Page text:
3. Stand rather than sit

to avoid unnecessary backache or that lethargic feeling after lunch, why not stand to deliver your lessons rather than sit? You don’t have to pay for a fancy standing desk if you don’t want to, you can always improvise with some boxes - just make sure your elbows are at ninety degrees to avoid straining your neck/shoulders. 

Even Laughology’s Dave Keeling has got into his standing desk groove…

4. Take breaks

it can be tempting to work through lunch (more than you usually do) but do take the opportunity to step away from your virtual classroom and, most importantly, away from your screen. Eat something nutritious that will fuel you for the afternoon and give yourself a proper break - even if it’s only fifteen minutes.

If you can, why not get out for a lunchtime walk to give yourself an opportunity to    recharge? Stick on your favourite tunes and boogie around the block. 

5. Tidy away at the end of the day

channel your inner Marie Kondo and tidy your workspace when school is over. Research shows that tidying is actually great for wellbeing. It will also help you feel as though there’s a definite end to one part of the day and a distinct start to your relaxation time. Being surrounded by school work all day and night won’t help you switch off.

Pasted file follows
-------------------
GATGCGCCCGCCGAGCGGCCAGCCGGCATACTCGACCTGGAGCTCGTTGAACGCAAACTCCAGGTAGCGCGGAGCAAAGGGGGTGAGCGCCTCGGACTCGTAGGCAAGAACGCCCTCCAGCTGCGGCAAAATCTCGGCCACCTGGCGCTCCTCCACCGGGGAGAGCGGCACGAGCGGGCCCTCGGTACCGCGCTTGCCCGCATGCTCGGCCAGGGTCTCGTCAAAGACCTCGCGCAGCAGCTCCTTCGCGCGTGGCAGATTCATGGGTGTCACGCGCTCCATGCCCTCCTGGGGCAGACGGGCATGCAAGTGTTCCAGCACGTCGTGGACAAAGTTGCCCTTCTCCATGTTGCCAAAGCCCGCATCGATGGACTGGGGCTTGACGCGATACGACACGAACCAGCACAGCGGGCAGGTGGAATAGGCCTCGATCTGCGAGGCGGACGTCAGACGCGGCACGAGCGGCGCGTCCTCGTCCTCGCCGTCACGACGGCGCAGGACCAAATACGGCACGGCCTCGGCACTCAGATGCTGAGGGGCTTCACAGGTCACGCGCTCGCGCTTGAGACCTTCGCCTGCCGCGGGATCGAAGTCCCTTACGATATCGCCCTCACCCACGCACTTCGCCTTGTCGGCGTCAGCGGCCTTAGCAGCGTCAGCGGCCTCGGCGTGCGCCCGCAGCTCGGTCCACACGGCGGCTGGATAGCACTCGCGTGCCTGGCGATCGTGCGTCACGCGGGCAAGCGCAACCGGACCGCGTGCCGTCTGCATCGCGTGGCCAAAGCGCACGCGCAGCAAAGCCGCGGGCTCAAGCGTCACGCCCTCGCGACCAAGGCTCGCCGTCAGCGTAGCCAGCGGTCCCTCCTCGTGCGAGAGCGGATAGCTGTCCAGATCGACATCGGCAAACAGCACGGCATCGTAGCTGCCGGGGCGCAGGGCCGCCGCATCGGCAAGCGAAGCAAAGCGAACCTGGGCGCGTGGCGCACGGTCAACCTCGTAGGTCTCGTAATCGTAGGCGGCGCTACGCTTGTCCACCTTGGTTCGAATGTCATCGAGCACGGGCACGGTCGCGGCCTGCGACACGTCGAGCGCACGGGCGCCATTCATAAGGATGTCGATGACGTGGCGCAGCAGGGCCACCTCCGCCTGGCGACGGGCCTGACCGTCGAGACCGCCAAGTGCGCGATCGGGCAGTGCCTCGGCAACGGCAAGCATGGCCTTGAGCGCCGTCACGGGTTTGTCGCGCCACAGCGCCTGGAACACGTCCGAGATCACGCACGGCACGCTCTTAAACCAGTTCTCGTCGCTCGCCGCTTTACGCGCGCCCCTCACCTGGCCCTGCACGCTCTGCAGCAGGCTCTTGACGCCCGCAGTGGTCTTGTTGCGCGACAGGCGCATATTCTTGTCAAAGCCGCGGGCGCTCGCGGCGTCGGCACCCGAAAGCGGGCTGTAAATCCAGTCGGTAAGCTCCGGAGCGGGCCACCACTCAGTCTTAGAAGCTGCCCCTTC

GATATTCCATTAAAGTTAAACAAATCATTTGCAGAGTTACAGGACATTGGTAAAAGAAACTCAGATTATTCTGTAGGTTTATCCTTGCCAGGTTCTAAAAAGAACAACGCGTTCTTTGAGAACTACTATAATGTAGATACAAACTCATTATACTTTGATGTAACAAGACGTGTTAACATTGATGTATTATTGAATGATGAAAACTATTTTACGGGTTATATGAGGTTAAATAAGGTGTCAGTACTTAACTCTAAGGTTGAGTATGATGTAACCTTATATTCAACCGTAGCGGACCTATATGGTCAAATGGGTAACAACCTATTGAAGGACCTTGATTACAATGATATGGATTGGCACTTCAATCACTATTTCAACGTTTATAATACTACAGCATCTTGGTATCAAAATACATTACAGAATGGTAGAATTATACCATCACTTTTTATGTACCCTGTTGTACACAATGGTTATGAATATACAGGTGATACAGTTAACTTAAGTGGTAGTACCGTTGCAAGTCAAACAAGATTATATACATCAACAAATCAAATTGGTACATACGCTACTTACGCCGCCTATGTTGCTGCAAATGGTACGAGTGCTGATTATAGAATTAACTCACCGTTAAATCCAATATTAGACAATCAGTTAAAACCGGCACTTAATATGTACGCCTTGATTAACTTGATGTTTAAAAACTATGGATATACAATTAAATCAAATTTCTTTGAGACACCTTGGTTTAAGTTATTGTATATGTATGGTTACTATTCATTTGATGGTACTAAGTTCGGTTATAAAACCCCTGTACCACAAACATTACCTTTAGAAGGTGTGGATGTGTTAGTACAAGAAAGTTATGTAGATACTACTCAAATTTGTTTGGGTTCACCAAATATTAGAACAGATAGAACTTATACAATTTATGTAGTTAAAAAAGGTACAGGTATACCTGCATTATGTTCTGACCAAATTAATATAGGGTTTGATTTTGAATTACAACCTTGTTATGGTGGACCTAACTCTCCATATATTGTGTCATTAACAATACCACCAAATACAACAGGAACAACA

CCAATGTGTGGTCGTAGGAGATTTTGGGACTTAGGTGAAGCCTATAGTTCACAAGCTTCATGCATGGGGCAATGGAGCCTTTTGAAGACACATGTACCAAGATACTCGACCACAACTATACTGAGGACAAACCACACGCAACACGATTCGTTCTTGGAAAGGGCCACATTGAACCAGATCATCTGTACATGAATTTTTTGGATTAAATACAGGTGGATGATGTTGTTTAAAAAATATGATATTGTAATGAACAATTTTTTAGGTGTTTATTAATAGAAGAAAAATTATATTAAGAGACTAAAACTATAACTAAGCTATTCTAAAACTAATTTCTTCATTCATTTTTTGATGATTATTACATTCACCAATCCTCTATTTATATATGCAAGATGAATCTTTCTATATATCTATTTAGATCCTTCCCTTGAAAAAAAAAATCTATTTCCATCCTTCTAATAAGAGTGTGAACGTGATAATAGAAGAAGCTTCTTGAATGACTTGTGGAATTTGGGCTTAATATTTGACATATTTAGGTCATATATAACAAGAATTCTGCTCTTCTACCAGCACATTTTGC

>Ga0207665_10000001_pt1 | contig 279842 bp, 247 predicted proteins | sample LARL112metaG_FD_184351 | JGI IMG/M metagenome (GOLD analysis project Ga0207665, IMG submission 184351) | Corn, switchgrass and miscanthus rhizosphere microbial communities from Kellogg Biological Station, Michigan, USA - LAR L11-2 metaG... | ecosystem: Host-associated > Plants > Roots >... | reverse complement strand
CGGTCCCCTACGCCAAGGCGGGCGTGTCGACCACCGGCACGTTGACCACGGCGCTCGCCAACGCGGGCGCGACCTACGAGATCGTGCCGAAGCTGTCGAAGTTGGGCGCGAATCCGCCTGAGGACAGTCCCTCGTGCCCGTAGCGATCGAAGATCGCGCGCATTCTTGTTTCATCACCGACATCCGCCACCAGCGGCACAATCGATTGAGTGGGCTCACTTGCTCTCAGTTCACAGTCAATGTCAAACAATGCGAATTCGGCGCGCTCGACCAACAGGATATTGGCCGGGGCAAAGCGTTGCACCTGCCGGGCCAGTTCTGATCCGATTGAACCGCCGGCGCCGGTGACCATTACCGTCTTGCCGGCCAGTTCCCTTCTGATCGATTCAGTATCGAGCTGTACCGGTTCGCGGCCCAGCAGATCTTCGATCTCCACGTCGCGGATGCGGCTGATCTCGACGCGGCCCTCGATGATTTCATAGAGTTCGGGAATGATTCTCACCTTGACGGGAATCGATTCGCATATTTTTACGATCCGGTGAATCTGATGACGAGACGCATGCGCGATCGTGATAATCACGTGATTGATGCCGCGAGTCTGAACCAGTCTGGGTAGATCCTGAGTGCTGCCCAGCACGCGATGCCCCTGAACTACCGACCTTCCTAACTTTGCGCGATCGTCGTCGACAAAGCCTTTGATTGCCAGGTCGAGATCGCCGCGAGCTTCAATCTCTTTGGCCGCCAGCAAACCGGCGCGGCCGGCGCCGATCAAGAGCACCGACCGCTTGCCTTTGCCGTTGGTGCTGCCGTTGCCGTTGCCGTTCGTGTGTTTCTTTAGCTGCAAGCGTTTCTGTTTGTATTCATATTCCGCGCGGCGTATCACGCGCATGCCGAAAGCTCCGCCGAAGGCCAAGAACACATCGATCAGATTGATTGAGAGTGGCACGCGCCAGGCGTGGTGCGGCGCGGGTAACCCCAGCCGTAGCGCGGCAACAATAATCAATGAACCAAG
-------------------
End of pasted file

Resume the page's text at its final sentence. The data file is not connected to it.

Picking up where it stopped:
6. Keep connecting 

one potential danger of working from home is missing out on those casual chats in the staffroom over a cuppa. It’s only when we don’t have these casual interactions that we realise how much they make up part of our day. 

Maintain relationships with colleagues, whether that’s via a WhatsApp group or a phone call. If you can cope with another online video call, try that too. Regular interactions and connections with others helps us to feel happier, and avoids a sense of isolation and loneliness. 

7. Turn off email notifications each evening/weekend

if you’re teaching from home, it can feel as though school life has truly invaded your personal space - both physically and mentally. Why not turn off notifications during your evenings and weekends so that you’re able to get a proper break? Sound too daunting? Start with just a couple of hours.

8. Communicate your struggles

if you’re struggling with virtual teaching or by being in school with small groups, make sure you talk to someone who can support you. Don’t bottle it up and feel ashamed that you’re not coping.